Thanks to Sunflower Army Ammunition Plant employees sweating like good Americans the Korean War didn’t last as long as it did and not as many people were killed and injured as actually were. All our boys have come home from Korea now thanks to these Americans.

Some historians possessing PHDs have believed almost all babies born to pioneers nine months after resting overnight within this geographical area were conceived here.

When you have a labor shortage you have to appeal to the baser instincts of every potential labor pool.  Gypsies, tramps and thieves.  Safecrackers.  Negroes.  Patriots.  Whatever works.

When you have a labor shortage you have to appeal to the baser instincts of every potential labor pool. Gypsies, tramps and thieves. Safecrackers. Negroes. Patriots. Whatever works.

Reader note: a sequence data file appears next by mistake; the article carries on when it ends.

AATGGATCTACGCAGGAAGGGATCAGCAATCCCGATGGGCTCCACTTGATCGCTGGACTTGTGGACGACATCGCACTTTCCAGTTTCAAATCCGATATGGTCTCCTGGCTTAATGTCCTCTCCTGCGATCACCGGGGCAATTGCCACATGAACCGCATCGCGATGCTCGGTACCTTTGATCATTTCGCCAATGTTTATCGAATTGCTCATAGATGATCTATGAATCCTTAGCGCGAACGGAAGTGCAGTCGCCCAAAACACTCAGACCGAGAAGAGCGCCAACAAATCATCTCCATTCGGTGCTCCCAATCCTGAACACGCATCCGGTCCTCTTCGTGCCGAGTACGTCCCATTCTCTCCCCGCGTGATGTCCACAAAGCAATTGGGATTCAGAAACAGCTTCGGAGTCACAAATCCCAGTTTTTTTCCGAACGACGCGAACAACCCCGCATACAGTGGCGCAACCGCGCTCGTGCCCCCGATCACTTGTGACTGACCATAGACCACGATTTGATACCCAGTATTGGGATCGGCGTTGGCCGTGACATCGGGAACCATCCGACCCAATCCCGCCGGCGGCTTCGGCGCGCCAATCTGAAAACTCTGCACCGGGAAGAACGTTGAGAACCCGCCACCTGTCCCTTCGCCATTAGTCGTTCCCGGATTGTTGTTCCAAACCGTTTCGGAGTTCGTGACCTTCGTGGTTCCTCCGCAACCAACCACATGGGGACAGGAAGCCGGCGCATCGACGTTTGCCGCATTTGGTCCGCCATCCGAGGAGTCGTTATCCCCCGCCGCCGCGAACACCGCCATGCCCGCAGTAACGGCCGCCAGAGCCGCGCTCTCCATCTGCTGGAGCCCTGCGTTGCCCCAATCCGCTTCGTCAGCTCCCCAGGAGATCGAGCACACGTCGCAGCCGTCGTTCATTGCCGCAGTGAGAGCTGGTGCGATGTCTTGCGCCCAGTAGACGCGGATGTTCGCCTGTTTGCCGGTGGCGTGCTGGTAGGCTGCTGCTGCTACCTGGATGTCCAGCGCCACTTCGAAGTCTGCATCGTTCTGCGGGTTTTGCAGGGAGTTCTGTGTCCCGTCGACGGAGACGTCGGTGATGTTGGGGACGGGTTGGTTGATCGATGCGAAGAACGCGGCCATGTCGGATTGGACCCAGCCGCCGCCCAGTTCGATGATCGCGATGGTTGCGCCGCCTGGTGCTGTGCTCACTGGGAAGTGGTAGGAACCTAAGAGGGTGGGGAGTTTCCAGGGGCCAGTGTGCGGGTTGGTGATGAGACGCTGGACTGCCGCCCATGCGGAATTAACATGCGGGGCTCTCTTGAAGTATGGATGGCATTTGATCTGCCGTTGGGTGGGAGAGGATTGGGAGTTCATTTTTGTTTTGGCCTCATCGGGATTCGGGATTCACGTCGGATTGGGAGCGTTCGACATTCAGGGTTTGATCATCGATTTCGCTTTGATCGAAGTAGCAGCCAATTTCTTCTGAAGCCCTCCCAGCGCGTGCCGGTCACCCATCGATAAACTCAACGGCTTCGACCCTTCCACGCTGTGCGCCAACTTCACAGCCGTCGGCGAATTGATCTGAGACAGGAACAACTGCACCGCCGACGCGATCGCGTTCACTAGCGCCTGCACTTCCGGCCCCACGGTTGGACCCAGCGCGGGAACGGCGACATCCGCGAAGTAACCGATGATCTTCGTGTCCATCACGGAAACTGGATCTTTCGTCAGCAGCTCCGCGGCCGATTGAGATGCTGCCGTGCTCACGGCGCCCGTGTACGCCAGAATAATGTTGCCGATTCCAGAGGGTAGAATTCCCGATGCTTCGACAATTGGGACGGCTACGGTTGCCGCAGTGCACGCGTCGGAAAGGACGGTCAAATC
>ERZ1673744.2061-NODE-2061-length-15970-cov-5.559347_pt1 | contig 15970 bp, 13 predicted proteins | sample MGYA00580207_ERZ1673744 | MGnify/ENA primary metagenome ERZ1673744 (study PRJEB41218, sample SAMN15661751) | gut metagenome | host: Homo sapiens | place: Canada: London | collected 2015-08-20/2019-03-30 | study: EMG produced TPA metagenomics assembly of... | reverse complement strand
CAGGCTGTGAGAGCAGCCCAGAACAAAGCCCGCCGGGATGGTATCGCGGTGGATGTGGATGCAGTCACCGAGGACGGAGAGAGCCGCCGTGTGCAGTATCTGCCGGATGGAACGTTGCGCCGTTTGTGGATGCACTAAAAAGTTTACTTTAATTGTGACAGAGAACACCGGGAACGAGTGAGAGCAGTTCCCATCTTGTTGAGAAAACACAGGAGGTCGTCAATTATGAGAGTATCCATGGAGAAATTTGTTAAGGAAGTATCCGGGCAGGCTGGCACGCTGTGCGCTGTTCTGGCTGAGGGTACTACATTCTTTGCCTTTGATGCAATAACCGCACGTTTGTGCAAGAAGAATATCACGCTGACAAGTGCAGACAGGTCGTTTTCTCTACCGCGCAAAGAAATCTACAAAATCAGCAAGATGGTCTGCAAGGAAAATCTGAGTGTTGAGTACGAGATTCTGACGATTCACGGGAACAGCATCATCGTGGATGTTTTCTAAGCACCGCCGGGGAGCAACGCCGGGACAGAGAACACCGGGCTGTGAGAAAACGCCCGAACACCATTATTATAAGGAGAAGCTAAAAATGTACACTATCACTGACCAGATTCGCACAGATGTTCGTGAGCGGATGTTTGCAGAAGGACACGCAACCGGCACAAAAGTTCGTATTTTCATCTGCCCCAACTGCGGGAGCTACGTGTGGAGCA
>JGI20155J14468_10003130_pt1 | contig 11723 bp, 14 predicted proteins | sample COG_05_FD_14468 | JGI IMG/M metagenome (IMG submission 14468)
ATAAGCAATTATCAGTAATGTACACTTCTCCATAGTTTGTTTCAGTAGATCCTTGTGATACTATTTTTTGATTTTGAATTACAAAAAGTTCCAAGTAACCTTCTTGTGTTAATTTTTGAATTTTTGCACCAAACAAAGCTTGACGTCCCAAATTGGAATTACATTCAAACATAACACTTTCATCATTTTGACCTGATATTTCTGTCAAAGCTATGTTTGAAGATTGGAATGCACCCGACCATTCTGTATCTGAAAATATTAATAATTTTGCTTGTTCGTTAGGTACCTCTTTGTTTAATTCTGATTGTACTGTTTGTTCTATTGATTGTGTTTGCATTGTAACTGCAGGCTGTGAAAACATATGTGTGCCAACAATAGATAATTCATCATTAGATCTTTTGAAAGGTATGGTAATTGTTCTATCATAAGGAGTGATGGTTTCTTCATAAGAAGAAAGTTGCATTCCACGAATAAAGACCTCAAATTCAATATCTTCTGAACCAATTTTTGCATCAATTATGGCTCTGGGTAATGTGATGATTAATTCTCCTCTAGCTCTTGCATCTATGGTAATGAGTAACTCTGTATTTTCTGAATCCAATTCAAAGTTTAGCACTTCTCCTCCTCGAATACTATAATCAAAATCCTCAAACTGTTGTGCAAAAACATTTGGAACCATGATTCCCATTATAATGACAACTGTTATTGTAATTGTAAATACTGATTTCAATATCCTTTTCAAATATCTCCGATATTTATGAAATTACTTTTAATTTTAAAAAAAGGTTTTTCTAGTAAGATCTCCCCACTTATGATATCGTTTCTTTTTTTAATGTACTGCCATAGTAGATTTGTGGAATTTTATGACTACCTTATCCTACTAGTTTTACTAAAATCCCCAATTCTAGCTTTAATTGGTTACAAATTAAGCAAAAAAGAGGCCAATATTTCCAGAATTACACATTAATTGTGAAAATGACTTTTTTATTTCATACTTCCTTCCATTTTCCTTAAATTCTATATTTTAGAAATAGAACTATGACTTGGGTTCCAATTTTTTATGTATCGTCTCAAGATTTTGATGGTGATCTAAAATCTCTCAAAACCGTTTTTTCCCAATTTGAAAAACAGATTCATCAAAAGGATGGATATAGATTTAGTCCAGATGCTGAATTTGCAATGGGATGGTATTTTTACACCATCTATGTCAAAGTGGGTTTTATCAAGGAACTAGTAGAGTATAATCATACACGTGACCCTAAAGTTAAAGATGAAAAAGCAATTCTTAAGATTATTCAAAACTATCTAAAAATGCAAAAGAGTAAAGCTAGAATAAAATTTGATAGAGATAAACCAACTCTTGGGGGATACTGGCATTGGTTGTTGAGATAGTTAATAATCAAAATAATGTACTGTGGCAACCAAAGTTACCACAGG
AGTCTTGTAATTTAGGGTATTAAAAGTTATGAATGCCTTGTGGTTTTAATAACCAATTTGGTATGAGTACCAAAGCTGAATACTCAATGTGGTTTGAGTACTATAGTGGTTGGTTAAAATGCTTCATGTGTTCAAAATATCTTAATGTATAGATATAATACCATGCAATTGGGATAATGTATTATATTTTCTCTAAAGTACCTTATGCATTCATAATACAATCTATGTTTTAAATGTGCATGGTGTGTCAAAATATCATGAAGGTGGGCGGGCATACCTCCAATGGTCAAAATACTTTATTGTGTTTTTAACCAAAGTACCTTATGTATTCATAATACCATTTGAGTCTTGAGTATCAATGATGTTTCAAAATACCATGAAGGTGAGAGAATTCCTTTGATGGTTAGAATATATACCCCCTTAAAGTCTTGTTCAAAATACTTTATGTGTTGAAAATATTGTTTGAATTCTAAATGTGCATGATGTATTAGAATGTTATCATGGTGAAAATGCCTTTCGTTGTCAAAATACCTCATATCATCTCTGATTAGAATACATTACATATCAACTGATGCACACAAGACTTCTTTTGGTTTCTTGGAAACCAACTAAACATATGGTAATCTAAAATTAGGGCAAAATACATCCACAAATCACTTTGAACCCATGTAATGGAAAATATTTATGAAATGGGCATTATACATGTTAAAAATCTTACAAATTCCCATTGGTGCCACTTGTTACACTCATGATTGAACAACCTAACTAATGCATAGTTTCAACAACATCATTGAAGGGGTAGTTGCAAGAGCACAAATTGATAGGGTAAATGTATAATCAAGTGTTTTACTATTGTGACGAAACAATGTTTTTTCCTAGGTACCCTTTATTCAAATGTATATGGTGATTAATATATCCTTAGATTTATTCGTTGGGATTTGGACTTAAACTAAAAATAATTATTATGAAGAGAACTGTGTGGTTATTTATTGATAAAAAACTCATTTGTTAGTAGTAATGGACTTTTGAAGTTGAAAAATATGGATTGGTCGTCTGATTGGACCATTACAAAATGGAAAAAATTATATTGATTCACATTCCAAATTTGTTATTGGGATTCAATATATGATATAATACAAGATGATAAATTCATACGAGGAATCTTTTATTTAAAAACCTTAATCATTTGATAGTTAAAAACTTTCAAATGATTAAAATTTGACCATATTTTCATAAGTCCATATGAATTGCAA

There used to be cowboys and Indians, stagecoaches, battles between  the north and south, raids, rapes, plunderings, blunderings, Quantrill, Bloody Bill Anderson, Jessse and Frank James, the Daltons, the Youngers.

Probably similar things are being spoken in Chinese today somewhere in Asia.

Probably similar things are being spoken in Chinese today somewhere in Asia.

But Kansans know everyone was pretty much passing through, either time-wise, or on their way somewhere else geographically.

Harry Truman and Joe Stalin fought on the same side in WWII.  But both had to readjust their thinking rapidly, think on their feet as shown here, because five years later they were on opposite sides.

Harry Truman and Joe Stalin fought on the same side in WWII. But both had to readjust their thinking rapidly, think on their feet as shown here, because five years later they were on opposite sides.